Sleep seemed to be the only escape. So I slept a lot. For some reason, however, I'd wake up and nothing was different. As much as I wanted it to be, I just couldn't make it different. And everything was affected. Interactions with family. Conversations with coworkers. My relationship with God. And that was the worst. I'd pray, but I just didn't feel anything. I'd look at the Scripture hanging on my bathroom wall (telling me I'm redeemed, that the God of the Universe knows me by name...some big stuff!) but couldn't bring myself to read it. I didn't feel it. I was ashamed at my own selfishness, at my own lack of interest.

But I learned something this week. I learned that when you don't feel it, you DO IT ANYWAY. You read Scripture anyway. You pray anyway. You worship anyway. Through the course of these days, I found myself worshipping at church in two different services. If you've read just about any of my posts, you'd know music speaks to my soul. So you'd know then how difficult it was for me to be in the worship setting, feeling nothing. But I found myself singing anyway. Did it feel dishonest? No. Because I believed it. My mind knew the Truth. But my heart just didn't feel it. This is not to suggest that we shouldn't be honest in our worship, but sometimes speaking those words reminds us that we believe it. And this past Wednesday, in the midst of serving the middle schoolers in youth group at church, my heart was called back, awakened, reminded of how to feel for our God. My head knew all week what to THINK, but I just couldn't get past that...until I found myself amidst a sea of middle schoolers singing these words:

Change my heart and make it Yours, everything I am for Your Kingdom's cause

Talk about a humble statement. It took a whopping declaration of humility to burst my balloon of selfishness that had been throwing a pity party for days. This life is simply not about me! Yet there is a great God who loves me anyway. That is weighty stuff when you're in the midst of selfish self-loathing. I KNEW the love, but I just didn't feel like reciprocating it. And yet God loves me. Seriously? That is incredible! His love eventually broke through and awakened my heart again. In worship. In giving back. In serving.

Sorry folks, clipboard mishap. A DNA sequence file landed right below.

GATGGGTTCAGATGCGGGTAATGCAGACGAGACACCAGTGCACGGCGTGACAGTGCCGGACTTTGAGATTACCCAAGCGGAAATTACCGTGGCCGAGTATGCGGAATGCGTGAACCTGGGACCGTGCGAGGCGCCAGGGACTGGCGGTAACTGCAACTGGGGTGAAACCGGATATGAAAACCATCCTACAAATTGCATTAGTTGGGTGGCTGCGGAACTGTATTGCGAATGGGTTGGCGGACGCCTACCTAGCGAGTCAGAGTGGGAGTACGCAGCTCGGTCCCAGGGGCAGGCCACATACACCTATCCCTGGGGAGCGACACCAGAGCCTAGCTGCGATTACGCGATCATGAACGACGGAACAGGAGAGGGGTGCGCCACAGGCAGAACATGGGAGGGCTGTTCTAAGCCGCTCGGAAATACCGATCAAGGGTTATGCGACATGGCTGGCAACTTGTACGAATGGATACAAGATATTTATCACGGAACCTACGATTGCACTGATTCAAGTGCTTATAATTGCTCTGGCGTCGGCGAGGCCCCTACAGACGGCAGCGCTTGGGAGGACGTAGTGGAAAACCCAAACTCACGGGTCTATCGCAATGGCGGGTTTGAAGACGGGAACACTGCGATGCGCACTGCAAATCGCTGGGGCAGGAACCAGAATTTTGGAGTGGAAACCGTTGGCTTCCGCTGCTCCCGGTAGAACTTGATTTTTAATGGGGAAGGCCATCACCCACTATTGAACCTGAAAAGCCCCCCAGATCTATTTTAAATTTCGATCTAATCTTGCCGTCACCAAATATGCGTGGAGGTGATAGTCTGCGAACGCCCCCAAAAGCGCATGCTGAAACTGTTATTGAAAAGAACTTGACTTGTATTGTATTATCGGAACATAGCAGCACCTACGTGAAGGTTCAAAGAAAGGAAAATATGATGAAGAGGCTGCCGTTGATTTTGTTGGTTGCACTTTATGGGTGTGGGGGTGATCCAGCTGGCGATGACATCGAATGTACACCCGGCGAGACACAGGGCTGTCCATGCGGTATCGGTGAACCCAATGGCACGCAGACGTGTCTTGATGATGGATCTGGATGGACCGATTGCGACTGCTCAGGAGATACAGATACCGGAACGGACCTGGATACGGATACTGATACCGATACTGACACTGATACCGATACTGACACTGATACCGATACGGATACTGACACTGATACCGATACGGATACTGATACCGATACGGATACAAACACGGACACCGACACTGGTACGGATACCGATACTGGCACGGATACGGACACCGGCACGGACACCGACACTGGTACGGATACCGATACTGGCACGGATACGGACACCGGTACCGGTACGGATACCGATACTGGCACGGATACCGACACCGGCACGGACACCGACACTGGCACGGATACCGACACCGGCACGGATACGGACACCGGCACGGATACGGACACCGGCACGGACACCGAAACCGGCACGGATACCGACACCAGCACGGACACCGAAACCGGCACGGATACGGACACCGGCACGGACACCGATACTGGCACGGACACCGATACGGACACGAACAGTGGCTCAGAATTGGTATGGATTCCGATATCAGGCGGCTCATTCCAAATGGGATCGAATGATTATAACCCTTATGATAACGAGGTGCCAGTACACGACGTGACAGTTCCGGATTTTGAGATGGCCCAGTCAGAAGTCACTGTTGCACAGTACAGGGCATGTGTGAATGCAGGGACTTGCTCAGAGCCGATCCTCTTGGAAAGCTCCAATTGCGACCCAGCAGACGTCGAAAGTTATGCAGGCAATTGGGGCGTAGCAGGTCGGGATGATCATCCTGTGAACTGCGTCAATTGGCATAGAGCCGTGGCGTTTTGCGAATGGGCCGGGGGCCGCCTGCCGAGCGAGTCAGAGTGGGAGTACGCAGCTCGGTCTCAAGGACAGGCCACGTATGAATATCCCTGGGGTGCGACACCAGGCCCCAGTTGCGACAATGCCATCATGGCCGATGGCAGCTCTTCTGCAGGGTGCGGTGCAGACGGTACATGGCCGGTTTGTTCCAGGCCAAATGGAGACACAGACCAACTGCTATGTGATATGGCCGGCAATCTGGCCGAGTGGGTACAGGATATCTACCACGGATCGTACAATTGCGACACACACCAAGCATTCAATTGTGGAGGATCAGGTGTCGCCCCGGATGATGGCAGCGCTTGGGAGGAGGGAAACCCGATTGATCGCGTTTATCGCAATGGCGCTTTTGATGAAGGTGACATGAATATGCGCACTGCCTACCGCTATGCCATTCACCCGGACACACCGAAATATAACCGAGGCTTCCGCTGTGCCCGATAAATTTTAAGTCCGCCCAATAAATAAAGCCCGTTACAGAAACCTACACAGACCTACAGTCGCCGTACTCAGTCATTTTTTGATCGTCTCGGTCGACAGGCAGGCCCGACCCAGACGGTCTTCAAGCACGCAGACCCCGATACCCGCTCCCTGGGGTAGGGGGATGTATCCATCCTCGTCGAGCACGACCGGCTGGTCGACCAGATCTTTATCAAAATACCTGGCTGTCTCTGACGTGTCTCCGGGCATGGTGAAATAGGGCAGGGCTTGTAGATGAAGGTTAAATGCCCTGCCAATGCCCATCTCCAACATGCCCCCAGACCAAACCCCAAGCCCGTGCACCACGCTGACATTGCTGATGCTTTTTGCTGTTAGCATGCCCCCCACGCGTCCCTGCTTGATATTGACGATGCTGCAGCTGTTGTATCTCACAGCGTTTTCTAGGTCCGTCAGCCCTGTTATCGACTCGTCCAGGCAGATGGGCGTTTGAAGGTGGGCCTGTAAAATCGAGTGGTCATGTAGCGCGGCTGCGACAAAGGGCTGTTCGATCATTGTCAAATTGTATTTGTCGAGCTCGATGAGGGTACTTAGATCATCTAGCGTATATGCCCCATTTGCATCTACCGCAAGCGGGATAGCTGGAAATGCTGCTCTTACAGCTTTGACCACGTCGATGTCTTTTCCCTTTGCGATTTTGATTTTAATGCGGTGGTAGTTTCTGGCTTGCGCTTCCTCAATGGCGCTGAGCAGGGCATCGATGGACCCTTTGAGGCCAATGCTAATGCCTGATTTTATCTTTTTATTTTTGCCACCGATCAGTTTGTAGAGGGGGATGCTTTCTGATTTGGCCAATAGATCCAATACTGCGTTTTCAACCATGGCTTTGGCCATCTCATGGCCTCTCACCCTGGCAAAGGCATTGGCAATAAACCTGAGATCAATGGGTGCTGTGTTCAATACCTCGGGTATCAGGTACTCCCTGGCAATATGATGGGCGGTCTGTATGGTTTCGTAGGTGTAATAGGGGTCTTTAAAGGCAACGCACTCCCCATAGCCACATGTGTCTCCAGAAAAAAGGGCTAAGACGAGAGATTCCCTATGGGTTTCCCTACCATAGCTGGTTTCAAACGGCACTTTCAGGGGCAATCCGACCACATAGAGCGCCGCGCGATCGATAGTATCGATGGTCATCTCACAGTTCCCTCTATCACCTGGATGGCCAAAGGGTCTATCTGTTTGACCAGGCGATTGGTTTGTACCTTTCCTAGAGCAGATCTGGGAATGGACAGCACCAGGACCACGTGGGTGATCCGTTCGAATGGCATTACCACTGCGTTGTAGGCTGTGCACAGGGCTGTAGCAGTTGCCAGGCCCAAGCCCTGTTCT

I awoke on Thursday morning with a cloud lifted. I felt like a completely different person. Same circumstances, same routine, but an entirely different outlook. I took that experience with me yesterday to a leadership retreat (for the middle and high school youth group volunteer leaders). All the youth pastors, including Brett Moore, pastor of middle & high school at 12Stone's Flowery Branch and Hamilton Mill campuses, spoke some great words. But one sentence he said broke through on a very personal level: "It feels like we are warring with someone (pause for dramatic effect) because we are." We are warring with "...the powers of this dark world and against the spiritual forces of evil in the heavenly realms" (Phil. 6:12). Satan is out to cause fear and failure. He doesn't want us to succeed! And when we are on the verge of great things, he has to try harder. But God's love is stronger and unceasing. His peace eventually began rushing into my soul again. It pulled me out of my funk. It showed me two things: there is a very valid war being fought in our midst every day, and that when you just don't do it anyway. I have a sneaking suspicion this lesson may come in handy down the road with a marital relationship...or maybe married couples feel like loving all the time (aaah, if only!).